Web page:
over claims under the TCPA.3 Because this argument, if adopted, would be dispositive of all three cases— in that dismissal would be appropriate in each case if it is correct— we address this issue before considering other issues raised as to the propriety of the District Courts' rulings in each case.
In ErieNet, we held that Congress intended to divest federal courts of federal question jurisdiction over individual TCPA claims. We are now called upon to decide whether our reasoning in ErieNet extends to diversity jurisdiction. That is, did Congress intend that these actions should be maintained exclusively in state courts such that federal courts cannot exercise diversity jurisdiction over them? We hold here that Congress did not intend for exclusive state court jurisdiction. The TCPA does not strip federal courts of diversity jurisdiction over actions brought under § 227(b)(3). Given our ruling that each District Court has jurisdiction over its respective plaintiffs' private TCPA class action claims pursuant to 28 U.S.C. § 1332(d), we also must address the Courts' class certification determinations, as discussed more fully below.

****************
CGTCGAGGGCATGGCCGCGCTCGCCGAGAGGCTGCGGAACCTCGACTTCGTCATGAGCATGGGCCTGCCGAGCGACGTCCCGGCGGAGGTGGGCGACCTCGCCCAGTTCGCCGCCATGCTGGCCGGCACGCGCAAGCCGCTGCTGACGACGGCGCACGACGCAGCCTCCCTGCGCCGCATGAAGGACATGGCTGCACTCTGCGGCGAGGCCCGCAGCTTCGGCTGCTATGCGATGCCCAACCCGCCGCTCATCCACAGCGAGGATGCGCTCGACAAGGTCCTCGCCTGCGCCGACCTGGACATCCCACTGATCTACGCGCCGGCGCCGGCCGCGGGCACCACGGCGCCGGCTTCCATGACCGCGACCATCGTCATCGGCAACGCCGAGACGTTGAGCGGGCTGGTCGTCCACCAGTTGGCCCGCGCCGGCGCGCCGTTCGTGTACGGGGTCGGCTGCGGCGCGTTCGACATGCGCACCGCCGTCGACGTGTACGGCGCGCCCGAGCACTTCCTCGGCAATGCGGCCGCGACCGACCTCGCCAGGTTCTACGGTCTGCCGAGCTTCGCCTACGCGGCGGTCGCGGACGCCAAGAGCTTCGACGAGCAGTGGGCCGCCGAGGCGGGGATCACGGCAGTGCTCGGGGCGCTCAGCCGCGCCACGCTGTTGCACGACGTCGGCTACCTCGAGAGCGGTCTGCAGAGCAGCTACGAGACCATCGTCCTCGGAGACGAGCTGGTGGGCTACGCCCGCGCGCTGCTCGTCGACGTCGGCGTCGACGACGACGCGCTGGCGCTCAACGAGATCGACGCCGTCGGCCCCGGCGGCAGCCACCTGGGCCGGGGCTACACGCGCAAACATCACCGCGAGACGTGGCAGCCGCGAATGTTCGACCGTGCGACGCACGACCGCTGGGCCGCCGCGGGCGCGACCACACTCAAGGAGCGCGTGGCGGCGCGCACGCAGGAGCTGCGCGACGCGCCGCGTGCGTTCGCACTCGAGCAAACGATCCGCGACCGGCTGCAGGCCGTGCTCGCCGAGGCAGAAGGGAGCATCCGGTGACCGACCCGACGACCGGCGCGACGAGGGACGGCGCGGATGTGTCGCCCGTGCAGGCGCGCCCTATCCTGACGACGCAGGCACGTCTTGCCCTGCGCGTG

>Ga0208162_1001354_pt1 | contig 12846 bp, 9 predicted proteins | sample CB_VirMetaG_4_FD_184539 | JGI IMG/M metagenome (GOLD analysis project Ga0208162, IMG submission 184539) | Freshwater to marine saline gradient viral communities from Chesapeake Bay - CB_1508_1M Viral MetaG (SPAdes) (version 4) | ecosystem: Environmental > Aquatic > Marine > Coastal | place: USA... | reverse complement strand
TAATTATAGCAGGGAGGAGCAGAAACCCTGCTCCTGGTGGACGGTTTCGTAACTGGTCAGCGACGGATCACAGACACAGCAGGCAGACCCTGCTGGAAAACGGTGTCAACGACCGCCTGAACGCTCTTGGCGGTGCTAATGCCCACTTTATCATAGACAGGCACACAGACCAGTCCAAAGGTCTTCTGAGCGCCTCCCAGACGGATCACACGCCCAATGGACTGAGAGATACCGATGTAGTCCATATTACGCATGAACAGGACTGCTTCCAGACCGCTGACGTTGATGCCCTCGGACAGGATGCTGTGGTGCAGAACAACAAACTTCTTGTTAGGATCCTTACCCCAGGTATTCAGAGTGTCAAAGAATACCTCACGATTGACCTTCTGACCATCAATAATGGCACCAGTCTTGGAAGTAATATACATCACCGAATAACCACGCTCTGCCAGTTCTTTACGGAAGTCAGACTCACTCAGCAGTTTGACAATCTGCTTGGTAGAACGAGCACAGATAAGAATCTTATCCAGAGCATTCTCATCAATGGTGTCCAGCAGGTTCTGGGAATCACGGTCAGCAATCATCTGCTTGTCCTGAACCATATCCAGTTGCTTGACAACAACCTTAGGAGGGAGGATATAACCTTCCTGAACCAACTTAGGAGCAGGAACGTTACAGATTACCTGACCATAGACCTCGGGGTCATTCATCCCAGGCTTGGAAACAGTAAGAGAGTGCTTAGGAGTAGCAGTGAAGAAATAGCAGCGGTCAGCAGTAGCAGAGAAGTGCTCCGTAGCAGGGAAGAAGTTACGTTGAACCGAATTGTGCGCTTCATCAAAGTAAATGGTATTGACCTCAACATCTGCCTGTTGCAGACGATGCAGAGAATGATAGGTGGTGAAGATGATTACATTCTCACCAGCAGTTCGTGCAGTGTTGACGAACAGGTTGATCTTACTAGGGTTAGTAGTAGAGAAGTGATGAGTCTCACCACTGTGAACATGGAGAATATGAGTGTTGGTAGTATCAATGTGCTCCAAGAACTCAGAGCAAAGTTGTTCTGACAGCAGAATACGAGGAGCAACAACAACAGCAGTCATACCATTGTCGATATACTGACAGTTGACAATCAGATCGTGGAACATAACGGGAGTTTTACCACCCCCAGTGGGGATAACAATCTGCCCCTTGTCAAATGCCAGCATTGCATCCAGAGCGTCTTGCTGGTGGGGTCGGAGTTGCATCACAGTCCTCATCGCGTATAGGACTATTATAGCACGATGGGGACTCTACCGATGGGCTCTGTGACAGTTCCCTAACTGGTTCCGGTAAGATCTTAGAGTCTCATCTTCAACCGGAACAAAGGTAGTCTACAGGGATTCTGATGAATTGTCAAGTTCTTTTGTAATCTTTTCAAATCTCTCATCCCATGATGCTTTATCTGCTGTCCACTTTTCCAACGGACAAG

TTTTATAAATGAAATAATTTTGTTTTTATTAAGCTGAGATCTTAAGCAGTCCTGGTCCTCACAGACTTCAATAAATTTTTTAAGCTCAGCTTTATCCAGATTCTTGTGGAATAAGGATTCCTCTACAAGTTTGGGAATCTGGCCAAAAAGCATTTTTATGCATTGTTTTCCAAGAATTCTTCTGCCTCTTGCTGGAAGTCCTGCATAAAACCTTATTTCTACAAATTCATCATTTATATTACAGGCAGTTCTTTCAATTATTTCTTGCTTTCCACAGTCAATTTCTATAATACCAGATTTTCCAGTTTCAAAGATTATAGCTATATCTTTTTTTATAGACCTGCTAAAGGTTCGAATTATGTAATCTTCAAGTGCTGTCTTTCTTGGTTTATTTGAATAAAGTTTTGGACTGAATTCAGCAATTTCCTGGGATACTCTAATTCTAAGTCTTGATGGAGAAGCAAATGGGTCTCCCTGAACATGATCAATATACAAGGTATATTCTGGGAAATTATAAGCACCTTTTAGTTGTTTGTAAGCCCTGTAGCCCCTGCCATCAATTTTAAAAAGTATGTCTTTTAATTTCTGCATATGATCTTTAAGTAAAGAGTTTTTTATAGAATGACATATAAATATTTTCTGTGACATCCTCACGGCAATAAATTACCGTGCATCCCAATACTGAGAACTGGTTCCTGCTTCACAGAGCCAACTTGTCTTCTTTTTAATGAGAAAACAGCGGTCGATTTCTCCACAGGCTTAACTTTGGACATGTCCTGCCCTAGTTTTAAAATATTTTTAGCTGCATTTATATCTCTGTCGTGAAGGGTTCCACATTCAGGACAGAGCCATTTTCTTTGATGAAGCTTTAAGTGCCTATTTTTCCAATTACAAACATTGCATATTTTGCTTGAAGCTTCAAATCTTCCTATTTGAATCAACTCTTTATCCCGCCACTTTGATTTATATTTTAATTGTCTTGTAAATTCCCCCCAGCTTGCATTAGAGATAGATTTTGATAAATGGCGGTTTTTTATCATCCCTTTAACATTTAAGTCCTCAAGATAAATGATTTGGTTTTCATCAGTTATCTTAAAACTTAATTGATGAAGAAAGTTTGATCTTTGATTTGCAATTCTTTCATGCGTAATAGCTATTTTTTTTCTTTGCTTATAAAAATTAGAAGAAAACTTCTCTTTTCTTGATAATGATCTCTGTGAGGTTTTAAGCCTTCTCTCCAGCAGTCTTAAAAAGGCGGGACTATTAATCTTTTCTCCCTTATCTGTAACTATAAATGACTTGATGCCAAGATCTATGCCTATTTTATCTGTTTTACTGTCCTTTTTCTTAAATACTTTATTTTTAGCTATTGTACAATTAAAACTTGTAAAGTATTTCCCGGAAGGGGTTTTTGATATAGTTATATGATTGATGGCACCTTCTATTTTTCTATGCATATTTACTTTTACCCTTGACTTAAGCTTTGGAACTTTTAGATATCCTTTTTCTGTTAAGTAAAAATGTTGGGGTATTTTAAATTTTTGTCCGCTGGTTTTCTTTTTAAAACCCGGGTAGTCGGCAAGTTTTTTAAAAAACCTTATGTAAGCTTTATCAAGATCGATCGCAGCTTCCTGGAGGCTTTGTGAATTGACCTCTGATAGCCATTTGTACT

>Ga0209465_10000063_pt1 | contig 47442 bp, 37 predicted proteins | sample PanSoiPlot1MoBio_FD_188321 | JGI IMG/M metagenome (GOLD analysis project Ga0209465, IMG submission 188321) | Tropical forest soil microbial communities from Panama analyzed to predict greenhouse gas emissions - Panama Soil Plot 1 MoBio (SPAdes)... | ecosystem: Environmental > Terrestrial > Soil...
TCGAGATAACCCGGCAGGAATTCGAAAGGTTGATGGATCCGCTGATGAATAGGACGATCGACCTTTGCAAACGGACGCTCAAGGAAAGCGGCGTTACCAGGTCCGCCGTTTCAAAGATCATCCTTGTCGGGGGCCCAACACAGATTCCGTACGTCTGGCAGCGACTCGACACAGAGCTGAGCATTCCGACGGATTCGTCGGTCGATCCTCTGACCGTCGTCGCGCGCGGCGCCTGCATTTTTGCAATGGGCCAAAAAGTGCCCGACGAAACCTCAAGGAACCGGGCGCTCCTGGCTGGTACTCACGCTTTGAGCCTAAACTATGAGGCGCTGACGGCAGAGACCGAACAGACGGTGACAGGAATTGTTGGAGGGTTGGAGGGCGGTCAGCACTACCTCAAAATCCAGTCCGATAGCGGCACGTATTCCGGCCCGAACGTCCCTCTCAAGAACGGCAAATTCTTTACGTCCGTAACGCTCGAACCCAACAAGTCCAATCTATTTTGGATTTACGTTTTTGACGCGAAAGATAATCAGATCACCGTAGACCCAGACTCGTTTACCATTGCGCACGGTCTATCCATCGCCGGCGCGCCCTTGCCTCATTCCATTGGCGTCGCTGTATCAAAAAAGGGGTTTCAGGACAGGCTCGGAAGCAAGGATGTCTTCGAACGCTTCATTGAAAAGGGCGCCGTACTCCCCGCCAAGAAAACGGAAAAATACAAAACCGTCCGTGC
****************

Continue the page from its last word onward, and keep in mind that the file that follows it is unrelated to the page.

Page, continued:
We have jurisdiction under 28 U.S.C. § 1291 to review the District Courts' orders dismissing these cases for lack of subject matter jurisdiction. We exercise plenary review of a district court's § 12(b)(1) dismissal for lack of jurisdiction and a district court's § 12(b)(6) dismissal for failure to state a claim. McGovern v. City of Phila., 554 F.3d 114, 115 (3d Cir.2009); Anjelino v. N.Y. Times Co., 200 F.3d 73, 87 (3d Cir.1999). We also exercise plenary review of a district court's resulting jurisdictional determination. Umland v. PLANCO Fin. Serv., 542 F.3d 59, 63 (3d Cir.2008). We review a decision to certify or deny a class for abuse of discretion. Holmes v. Pension Plan of Bethlehem Steel Corp., 213 F.3d 124, 136 (3d Cir.2000) (citing In re Prudential Ins. Co. of Am. Sales Practice Litig., 148 F.3d 283, 299 (3d Cir.1998)).